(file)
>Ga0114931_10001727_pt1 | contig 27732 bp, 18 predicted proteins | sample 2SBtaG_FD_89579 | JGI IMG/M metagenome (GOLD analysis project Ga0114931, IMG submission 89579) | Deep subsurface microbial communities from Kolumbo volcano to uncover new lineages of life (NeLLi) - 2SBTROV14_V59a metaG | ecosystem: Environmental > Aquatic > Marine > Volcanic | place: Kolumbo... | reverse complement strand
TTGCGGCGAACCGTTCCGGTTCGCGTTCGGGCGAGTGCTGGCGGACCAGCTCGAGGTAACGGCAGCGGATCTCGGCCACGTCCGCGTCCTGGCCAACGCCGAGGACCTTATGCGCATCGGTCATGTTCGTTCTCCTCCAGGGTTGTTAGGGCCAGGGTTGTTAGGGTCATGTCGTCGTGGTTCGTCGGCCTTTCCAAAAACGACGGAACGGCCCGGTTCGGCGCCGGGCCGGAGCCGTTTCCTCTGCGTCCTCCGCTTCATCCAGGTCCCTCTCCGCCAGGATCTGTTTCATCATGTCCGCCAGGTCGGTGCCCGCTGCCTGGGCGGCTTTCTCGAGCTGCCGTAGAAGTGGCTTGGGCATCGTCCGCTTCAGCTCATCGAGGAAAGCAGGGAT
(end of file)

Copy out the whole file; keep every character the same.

>Ga0114931_10001727_pt1 | contig 27732 bp, 18 predicted proteins | sample 2SBtaG_FD_89579 | JGI IMG/M metagenome (GOLD analysis project Ga0114931, IMG submission 89579) | Deep subsurface microbial communities from Kolumbo volcano to uncover new lineages of life (NeLLi) - 2SBTROV14_V59a metaG | ecosystem: Environmental > Aquatic > Marine > Volcanic | place: Kolumbo... | reverse complement strand
TTGCGGCGAACCGTTCCGGTTCGCGTTCGGGCGAGTGCTGGCGGACCAGCTCGAGGTAACGGCAGCGGATCTCGGCCACGTCCGCGTCCTGGCCAACGCCGAGGACCTTATGCGCATCGGTCATGTTCGTTCTCCTCCAGGGTTGTTAGGGCCAGGGTTGTTAGGGTCATGTCGTCGTGGTTCGTCGGCCTTTCCAAAAACGACGGAACGGCCCGGTTCGGCGCCGGGCCGGAGCCGTTTCCTCTGCGTCCTCCGCTTCATCCAGGTCCCTCTCCGCCAGGATCTGTTTCATCATGTCCGCCAGGTCGGTGCCCGCTGCCTGGGCGGCTTTCTCGAGCTGCCGTAGAAGTGGCTTGGGCATCGTCCGCTTCAGCTCATCGAGGAAAGCAGGGAT